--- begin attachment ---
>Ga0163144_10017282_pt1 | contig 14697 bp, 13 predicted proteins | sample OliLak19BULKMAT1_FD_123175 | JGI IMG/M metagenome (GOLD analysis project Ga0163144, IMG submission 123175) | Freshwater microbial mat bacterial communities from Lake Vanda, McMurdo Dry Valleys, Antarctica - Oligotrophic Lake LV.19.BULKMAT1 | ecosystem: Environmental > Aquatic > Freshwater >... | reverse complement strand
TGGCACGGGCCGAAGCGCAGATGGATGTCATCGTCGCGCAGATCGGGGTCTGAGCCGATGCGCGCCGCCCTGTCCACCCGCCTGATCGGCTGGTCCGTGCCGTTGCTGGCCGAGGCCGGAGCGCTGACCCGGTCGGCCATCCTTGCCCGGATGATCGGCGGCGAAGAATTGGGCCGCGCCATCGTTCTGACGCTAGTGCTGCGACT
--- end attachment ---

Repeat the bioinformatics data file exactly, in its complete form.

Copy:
>Ga0163144_10017282_pt1 | contig 14697 bp, 13 predicted proteins | sample OliLak19BULKMAT1_FD_123175 | JGI IMG/M metagenome (GOLD analysis project Ga0163144, IMG submission 123175) | Freshwater microbial mat bacterial communities from Lake Vanda, McMurdo Dry Valleys, Antarctica - Oligotrophic Lake LV.19.BULKMAT1 | ecosystem: Environmental > Aquatic > Freshwater >... | reverse complement strand
TGGCACGGGCCGAAGCGCAGATGGATGTCATCGTCGCGCAGATCGGGGTCTGAGCCGATGCGCGCCGCCCTGTCCACCCGCCTGATCGGCTGGTCCGTGCCGTTGCTGGCCGAGGCCGGAGCGCTGACCCGGTCGGCCATCCTTGCCCGGATGATCGGCGGCGAAGAATTGGGCCGCGCCATCGTTCTGACGCTAGTGCTGCGACT